Vermont Workers' Compensation Update: October to December 2013

Vermont Workers' Compensation Update: October to December 2013

This list of recent noteworthy cases was compiled by Keith J. Kasper of McCormick, Fitzpatrick, Kasper & Buchard, PC.

McCormick, Fitzpatrick, Kasper & Buchard, PC




Nguyen v. Best Foods Baking Co., Opinion No. 22-13WC (October 2, 2013)
Claimant’s ongoing Oxycontin medication regimen initiated in 2000 remains reasonable and necessary medical treatment. “While acknowledging Defense IME’s opinion “that according to the available research, the use of long-term opiate therapy to treat chronic pain conditions is often ineffective and always fraught with risk. Were there sufficient evidence to convince me that a more effective treatment was available, one that likely would afford Claimant both better symptom control and greater function, I would find more credible his conclusion that narcotic pain medications should be discontinued in this case.”

Dudley v. South Burlington Supervisory Union, Opinion No. 23-13WC (Oct. 16, 2013)
In a pre-formal hearing determination in favor of Claimant, Claimant’s request for Attorney fees and costs denied when Carrier initially denies claim but “in its own review of the evidence the Department found the opinion of claimant’s medical expert to be more credible, and on those grounds it rejected Defendant’s denial as not reasonably supported. That it did so does not in any way render Defendant’s actions objectionable ab initio however. Claimant may have won the battle, but this does not mean Defendant was wrong to have fought it.” “The goal [of §678(d)] is not to penalize the employer unduly when it reaches a conclusion tiwht which the claimant disagrees, even if the Department ultimately does so as well.”

Mahmutovic v State of Vermont, Opinion No. 24-13WC (Oct 22, 2013).
Proposed Spinal Cord stimulator found not reasonable and necessary “[a]s the surveillance videos document Claimant’s functional abilities are significantly greater than what typically is required to justify this course of treatment. That no structural basis for Claimant’s subjective complaints has yet been identified is further cause of concern.” Atty fees and costs prorated to portions of claim for which Claimant prevailed.

Labbe v Lunenberg Fire D. #2, Opinion No. 25-13WC (Nov.25, 2013).
Claimant’s PTD claim barred by statute of limitations based upon Defendant’s motion for summary judgment based upon factual finding that Claimant knew at least by April of 200 that at least three of her medical providers found that she was “100% disabled”.  Rejects Claimant’s contention that “Defendant’s obligation to pay permanent total disability benefits became automatic once its independent medical examiners determined that she was unemployable.” Given IME doctors’ opinions that Claimant was “essentially unemployable”, “Defendant could have accepted responsibility and commenced paying. When it failed to do so, the responsibility fell to Claimant to take action at some point within the six-year limitations period.”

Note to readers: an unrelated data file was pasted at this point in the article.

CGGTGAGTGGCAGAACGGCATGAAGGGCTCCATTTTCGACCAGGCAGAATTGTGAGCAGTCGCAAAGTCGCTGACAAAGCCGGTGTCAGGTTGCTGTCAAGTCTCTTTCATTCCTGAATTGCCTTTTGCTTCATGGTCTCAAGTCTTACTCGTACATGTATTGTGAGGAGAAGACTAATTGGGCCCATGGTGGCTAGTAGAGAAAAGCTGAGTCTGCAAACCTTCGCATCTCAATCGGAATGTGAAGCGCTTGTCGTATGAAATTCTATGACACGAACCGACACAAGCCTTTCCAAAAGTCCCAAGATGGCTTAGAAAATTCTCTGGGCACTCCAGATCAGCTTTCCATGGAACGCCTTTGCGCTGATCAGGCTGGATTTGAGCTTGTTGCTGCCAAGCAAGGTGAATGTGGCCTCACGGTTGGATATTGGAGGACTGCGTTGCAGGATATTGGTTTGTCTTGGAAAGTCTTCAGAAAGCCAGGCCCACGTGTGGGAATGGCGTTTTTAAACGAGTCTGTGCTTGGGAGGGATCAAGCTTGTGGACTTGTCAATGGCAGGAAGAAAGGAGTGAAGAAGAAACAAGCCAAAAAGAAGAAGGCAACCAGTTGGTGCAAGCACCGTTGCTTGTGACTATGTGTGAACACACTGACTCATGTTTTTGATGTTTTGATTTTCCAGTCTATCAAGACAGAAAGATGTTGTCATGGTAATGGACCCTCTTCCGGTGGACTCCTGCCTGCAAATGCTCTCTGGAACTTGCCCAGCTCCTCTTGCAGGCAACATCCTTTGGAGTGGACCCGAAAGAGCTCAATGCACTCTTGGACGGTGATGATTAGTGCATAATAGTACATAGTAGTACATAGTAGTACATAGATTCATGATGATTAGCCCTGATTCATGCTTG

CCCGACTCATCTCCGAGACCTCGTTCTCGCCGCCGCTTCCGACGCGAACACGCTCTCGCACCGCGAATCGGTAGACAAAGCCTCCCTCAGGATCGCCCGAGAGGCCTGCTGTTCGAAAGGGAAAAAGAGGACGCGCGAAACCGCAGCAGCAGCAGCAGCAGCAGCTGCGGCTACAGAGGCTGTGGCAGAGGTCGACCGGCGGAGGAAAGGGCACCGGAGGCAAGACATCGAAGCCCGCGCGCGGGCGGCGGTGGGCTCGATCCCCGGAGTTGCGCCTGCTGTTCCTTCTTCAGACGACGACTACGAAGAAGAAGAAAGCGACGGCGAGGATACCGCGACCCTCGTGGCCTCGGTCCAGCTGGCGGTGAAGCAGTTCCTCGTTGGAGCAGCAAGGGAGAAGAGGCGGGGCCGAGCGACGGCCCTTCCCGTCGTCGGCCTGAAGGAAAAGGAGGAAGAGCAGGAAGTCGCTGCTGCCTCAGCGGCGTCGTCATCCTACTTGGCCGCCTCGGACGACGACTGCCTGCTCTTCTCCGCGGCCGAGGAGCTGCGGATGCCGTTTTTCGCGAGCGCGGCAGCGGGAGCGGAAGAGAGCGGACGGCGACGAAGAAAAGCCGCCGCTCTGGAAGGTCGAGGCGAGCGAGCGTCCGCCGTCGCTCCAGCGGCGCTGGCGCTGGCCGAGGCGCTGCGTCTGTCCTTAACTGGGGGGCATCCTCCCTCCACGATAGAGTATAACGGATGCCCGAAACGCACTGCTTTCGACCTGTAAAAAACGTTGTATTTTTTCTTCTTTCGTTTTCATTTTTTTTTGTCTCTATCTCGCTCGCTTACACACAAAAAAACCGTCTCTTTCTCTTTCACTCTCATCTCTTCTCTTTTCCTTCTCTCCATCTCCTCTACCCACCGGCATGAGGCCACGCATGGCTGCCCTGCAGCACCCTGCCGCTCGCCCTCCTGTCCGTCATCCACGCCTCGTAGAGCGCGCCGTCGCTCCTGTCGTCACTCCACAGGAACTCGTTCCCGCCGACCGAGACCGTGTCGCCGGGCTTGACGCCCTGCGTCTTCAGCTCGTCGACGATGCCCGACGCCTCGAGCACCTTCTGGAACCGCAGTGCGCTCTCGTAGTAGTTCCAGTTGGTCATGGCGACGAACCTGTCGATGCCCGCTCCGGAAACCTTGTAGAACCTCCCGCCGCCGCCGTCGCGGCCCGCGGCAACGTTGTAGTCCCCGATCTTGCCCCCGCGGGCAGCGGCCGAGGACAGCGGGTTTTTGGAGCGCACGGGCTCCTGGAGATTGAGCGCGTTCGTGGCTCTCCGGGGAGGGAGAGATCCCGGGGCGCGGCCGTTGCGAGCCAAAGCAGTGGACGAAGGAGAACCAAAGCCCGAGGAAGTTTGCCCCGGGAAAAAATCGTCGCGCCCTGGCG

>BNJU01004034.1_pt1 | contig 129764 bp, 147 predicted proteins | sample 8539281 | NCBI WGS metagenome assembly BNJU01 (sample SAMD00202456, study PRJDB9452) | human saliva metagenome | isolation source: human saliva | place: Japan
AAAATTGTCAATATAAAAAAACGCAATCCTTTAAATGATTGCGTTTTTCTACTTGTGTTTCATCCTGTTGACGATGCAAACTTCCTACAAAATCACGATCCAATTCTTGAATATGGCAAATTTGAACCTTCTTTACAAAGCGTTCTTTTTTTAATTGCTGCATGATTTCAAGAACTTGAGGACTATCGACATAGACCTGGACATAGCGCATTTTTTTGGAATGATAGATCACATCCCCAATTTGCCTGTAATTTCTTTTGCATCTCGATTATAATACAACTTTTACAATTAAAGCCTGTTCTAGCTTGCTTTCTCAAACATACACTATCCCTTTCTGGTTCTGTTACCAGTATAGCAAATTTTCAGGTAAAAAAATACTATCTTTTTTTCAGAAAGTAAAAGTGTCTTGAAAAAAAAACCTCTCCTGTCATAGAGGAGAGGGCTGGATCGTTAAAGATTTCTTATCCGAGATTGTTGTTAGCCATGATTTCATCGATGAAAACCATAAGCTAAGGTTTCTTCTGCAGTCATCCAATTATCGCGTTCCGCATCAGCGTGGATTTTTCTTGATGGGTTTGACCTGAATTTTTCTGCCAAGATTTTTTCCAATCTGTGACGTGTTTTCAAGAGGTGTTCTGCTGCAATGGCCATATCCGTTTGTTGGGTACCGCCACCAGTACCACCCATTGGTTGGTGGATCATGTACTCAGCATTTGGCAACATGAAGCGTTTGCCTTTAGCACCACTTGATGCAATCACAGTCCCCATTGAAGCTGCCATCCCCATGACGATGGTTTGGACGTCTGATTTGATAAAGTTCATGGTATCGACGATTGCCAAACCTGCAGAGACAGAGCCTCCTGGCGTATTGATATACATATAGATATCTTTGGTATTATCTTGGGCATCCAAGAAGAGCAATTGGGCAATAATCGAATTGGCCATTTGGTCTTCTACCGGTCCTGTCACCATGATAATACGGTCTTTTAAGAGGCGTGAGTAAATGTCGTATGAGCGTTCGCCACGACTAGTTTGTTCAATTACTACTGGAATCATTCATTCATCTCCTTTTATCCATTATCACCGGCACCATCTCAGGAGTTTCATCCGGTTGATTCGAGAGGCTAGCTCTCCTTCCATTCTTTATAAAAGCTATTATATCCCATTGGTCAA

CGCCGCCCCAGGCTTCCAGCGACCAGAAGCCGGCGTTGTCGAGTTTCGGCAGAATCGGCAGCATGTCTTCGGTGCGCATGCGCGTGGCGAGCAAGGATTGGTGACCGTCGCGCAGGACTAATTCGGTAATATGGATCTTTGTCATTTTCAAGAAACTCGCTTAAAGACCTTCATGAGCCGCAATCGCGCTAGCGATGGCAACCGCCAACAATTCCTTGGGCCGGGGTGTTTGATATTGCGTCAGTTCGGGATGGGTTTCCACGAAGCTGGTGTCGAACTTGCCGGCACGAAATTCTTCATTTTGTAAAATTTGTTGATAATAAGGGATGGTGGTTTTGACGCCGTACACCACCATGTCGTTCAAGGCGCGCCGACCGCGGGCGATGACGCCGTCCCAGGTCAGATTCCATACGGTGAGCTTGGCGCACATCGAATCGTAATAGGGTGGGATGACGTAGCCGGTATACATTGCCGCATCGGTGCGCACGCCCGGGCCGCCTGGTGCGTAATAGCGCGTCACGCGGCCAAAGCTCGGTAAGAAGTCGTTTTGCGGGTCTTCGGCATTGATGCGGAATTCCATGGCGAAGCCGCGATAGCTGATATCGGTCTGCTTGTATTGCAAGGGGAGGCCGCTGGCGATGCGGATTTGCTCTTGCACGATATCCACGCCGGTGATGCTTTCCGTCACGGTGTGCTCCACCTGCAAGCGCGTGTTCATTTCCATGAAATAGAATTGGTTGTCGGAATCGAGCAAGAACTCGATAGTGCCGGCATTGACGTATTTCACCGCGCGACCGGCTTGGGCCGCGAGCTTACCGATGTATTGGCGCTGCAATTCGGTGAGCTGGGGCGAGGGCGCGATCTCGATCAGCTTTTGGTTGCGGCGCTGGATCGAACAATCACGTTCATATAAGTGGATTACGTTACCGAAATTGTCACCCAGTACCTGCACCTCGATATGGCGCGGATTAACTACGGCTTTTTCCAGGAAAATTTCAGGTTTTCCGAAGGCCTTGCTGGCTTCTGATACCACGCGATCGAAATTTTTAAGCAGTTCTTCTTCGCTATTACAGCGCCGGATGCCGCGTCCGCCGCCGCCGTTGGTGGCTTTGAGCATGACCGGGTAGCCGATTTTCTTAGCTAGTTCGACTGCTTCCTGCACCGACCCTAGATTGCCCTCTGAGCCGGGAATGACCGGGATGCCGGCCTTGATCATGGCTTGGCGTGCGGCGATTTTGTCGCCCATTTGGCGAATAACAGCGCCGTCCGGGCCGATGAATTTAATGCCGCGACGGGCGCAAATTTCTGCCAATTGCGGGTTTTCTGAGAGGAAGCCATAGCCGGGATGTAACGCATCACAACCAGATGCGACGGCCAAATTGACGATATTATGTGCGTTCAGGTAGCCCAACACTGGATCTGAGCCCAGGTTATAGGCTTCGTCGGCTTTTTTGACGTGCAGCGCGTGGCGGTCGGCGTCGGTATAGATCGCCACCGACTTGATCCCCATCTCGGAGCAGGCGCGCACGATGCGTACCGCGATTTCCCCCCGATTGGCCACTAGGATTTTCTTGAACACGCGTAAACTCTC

Cyr v Record Concrete, Inc., Opinion No. 26-13WC (Nov. 25, 2013).
Two separate injuries result in two periods of TTD. AWW and comp rate determined on basis of each independent injury. “[I]t is appropriate to hold NGM responsible for the temporary total disability benefits it owes as a consequence of the low back injury. As a matter of law, there is no basis for imposing liability upon NGM for temporary partial disability benefits that, if owed at all, flow from the neck injury for which FirstComp is still responsible.”

Luce v Town of Stowe, Opinion No. 27-13WC (Dec. 11, 2013)
Dispute between treating physician and IME doctor as to reasonableness and necessity of spinal cord stimulator. “I conclude that for Claimant to treat the sympoms referable to hsi work-related injury with a spinal cord stimulator was a medically reasonable option for him to pursue. Whether another patient, on advice of another treating physician, might weight the potential risks and benefits differently does not render his treatment choice any less reasonable.”

Martin v Brattleboro Coop, Opinion No. 28-13WC (Dec. 11.2013).
A third party obtained death benefits based upon apparently fraudulent marriage certificate. Unopposed Motion for Summary Judgment to forfeit and repay these benefits denied as Defendant cannot show that unrepresented received notice of motion. “The fraud statute’s specific requirement that ‘notice and opportunity for hearing’ be given before forfeiture can occur imposes a somewhat greater level of formality with respect to service of process than is the case in workers’ compensation proceedings generally. This is particularly true where, as here, the target for forfeiture is someone other than the claimant.”


Lussier v. Green Mountain Electric Supply, Inc., (Glenn Yates Arbitrator)(No. 13, 2013)
Based upon conflicting IME opinions, Recurrence found as original injury was “literally an explosive release of energy in the shoulder... [and the subsequent] 2012 incident was, as described by Claimant and Dr. Kirkpatrick, an insignificant event compared to the October 2011. The January 2012 incident would not, and did not by itself cause the right shoulder injury. The January, 2012 incident neither caused nor aggravated the right shoulder within the meaning of the Vermont Workers’ Compensation Act.

This newsletter is written by Keith J. Kasper. Reprinted with permission.

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